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Uncovering Crooked Claims

Finding fraudulent claims can be challenging. But with the use of rules-based analysis, data mining and predictive modeling, insurers are waging a war on scam artists.

Fighting fraud is an ongoing war in the insurance industry. But with the use of innovative technologies designed to manage and analyze data, carriers are gaining an edge in preventing and detecting claims fraud. With $80 billion lost to insurance fraud every year across all business lines, insurers are investing in more-intuitive technology such as rules-based analysis, data mining and predictive modeling to aid investigators in uncovering crooked claims, according to James Quiggle, director of communications for the Coalition Against Insurance Fraud (Washington, D.C.).

"Technology elevates fraud investigations to a new level by providing hard and actionable data that will help investigators uncover hidden scams," says Quiggle. Technology "also shortens that investigation cycle, identifying questionable claims earlier," he adds.

Distinguishing fraudulent claims early in the claims processing cycle is critical, primarily because once a payment is out the door, it is nearly impossible to recoup. The challenge is having technology sophisticated enough to identify the fraud. Vendors that have created systems that analyze data to spot fraudulent claims include Fair Isaac (Minneapolis), ISO (Jersey City, N.J.), Computer Sciences Corp. (CSC; El Segundo, Calif.), ChoicePoint (Alpharetta, Ga.) and Pegasystems (Cambridge, Mass.).

Ellen Wilcox, president of Boston-based Pilgrim Insurance Co. ($100 million in premium), a licensed insurer that provides business process outsourcing services to property and casualty insurers, acknowledges that "Carriers are getting better at finding fraud." But, they are not investing enough in the technologies "they need to eliminate fraud," she adds. "It's a challenge to stay ahead of those committing fraud, and that is why technology is important."

Though there are cutting-edge technologies, such as voice-based biometrics, that can help identify fraud before claims are processed, insurers largely are not utilizing these tools yet and often find themselves teetering between identifying fraud and accusing customers of committing fraud, according to John Lucker, a principal national leader of advanced data mining and predictive modeling at Deloitte (New York). "There is a lot of sensitivity surrounding these technologies," says Lucker, adding that false positives are a major industry concern. "Insurers have to be careful how they are doing business. They have to be fair with claims practices and cannot accuse."

Fraud hits all sectors of the insurance industry, with $13.9 billion lost to auto insurance fraud, $2.1 billion lost to homeowners insurance fraud, and $9.8 billion lost to business and commercial fraud, according to the Coalition Against Insurance Fraud; however, with almost $54 billion lost to fraud every year, health insurance is hit the hardest (see chart, page 39). "The health industry is hit so hard because it is the most commonly used insurance and so many systems can be vulnerable to fraud," says the Coalition Against Insurance Fraud's Quiggle. "Claims are scrutinized using computer analysis, and if you bombard the systems with hundreds and thousands of fake claims using deceptive codes, they will fly under the radar," he explains.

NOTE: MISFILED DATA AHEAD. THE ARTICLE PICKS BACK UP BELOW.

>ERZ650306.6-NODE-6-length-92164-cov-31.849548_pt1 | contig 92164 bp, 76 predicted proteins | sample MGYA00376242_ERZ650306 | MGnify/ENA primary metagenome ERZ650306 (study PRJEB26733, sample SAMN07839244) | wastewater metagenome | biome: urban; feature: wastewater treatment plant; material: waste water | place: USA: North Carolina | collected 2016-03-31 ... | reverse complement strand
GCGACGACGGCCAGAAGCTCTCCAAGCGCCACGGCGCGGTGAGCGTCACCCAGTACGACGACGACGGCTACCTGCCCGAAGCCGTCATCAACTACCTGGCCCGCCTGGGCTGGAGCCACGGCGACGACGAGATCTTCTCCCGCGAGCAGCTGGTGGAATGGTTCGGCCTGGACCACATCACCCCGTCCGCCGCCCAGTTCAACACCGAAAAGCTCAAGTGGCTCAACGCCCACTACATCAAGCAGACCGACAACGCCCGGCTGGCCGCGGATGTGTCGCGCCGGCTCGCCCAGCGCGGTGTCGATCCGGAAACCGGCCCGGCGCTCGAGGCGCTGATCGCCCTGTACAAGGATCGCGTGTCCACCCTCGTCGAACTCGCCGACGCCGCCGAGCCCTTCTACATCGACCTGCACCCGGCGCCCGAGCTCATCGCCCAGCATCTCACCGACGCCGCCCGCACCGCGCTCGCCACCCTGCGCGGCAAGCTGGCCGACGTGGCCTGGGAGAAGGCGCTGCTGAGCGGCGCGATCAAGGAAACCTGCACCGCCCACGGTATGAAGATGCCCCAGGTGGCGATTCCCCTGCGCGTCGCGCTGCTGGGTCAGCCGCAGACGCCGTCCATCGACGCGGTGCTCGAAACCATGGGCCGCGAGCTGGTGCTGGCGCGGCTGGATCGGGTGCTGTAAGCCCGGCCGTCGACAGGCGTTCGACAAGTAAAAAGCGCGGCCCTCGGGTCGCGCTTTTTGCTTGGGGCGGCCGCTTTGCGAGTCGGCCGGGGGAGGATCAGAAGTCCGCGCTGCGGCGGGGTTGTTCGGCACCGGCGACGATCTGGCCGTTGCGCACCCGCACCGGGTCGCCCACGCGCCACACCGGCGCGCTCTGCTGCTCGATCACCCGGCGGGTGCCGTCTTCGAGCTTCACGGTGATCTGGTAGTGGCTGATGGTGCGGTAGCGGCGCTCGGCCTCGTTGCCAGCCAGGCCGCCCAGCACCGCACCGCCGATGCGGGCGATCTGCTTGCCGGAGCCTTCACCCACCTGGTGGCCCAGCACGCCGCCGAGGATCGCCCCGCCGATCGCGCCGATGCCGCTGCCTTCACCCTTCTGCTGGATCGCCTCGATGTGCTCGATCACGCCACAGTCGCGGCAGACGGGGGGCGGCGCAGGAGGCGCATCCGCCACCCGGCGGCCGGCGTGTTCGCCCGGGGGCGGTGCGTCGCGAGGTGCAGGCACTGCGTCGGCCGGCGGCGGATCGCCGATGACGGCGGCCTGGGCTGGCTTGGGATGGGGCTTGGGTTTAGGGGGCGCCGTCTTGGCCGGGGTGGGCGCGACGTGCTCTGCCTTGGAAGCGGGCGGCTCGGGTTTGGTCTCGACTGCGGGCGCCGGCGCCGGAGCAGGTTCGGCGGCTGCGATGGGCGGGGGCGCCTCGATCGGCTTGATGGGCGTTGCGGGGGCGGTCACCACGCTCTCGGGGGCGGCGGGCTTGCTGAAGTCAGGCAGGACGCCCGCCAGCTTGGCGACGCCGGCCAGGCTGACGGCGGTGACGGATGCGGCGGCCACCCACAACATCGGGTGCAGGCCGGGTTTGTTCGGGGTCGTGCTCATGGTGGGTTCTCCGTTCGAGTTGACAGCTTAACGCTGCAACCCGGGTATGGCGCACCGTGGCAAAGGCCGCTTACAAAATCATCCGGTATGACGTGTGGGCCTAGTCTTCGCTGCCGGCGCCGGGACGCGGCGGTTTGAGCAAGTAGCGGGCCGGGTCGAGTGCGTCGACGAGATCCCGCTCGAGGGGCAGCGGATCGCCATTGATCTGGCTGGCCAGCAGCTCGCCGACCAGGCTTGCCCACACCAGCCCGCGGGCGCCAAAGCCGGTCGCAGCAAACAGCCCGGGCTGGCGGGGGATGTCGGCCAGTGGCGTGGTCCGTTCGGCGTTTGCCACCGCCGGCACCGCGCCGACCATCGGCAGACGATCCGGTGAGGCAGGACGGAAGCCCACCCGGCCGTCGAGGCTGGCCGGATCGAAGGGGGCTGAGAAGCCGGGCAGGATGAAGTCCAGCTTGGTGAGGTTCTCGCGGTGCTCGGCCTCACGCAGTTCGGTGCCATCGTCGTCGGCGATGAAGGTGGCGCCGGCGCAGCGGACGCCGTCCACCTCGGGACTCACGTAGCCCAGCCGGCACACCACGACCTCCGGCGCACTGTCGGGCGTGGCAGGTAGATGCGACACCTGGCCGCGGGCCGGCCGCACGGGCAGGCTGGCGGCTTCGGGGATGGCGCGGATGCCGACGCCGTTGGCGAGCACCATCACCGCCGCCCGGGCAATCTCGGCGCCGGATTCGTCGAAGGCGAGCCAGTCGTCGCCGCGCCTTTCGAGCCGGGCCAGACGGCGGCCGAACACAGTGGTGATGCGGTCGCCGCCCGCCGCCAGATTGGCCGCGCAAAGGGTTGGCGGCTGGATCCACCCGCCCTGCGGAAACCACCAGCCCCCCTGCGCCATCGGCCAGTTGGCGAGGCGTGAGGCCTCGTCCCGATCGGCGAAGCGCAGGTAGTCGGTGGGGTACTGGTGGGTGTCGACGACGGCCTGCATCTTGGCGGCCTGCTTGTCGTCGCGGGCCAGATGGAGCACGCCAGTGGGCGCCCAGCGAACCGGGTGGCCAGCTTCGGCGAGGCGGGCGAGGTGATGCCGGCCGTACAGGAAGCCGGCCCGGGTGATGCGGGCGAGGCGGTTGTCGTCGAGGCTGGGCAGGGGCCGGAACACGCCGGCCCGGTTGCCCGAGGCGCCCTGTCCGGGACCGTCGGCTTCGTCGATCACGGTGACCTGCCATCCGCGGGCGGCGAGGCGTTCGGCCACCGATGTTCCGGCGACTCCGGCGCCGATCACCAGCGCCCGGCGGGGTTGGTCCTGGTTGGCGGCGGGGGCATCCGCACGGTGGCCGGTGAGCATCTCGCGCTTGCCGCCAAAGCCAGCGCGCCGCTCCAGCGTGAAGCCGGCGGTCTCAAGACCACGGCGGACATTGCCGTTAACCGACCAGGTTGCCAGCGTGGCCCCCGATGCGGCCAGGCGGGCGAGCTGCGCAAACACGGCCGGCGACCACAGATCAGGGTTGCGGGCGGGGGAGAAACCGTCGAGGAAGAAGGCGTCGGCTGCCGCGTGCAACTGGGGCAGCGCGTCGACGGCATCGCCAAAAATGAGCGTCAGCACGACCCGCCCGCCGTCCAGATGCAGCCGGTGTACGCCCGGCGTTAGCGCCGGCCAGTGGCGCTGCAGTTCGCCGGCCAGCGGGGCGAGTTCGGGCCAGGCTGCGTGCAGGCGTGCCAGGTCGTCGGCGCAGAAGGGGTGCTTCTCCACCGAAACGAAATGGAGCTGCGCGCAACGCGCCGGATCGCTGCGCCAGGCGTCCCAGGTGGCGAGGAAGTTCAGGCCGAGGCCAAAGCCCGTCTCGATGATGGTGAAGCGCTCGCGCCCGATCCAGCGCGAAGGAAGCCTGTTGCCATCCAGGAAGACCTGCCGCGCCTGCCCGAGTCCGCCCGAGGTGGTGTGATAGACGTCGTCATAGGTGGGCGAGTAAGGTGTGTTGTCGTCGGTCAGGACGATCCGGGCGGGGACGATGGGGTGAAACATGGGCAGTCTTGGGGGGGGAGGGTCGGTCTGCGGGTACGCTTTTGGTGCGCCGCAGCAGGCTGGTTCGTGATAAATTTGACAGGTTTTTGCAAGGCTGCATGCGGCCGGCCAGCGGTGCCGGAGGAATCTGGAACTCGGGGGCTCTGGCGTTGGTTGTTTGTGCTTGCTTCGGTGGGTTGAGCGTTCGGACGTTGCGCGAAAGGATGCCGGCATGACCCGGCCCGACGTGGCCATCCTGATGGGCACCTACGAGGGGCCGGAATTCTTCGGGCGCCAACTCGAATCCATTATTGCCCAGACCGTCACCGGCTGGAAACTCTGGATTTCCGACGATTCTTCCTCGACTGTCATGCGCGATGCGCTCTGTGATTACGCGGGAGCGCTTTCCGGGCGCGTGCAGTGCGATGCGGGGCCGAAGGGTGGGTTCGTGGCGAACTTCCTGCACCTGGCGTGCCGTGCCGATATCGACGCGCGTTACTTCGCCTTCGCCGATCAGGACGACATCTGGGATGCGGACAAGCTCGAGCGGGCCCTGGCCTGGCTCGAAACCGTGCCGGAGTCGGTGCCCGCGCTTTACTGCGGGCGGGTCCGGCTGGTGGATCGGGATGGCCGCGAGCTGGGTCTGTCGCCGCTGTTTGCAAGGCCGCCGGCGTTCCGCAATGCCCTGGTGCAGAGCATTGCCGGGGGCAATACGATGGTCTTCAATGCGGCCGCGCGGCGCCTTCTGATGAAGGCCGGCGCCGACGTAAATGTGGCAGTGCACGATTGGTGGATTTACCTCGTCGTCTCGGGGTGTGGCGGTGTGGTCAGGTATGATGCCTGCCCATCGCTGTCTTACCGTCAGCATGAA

Claims fraud comes in two types: hard and soft. Although both hard fraud and soft fraud are intentional, hard fraud is malicious. "Hard fraud is typically perpetrated by people with true criminal intent and is often organized by crime rings that conduct various types of fraudulent schemes," says Deloitte's Lucker.

Examples of hard fraud include auto crash rings in which people deliberately crash into another car and fake a medical injury to collect the claims money, or retail store fall rings in which someone will fake a fall in a retail store. "Organized gangs are going after insurance companies in a very industrial manner by lodging huge volumes of claims at once to try to defy the systems that flag fraud," says the Coalition Against Insurance Fraud's Quiggle.

Soft fraud, on the other hand, occurs when typically honest people embellish the truth, committing low-dollar scams. "Many people who commit soft fraud wouldn't steal a ballpoint pen from a drug store," says Quiggle. "They don't consider lying on an application about how far they drive [to be] fraud. They consider it something they deserve from insurance companies after paying policyholders' premiums for years." For instance, the destruction from Hurricane Katrina created an opportunity for homeowners to claim damages to furniture they may not have owned or damage to homes that may have existed prior to the hurricane. Another common form of soft fraud is claiming disability or workers' compensation to extend time off from work.

Claims handlers are on the front lines of identifying fraudulent claims. They are charged with referring suspicious claims to carriers' special investigation units (SIUs). Using technology, claims handlers and SIUs can examine the volumes of claims data to proactively combat both hard and soft fraud, better manage workflow and more efficiently communicate investigation outcomes.

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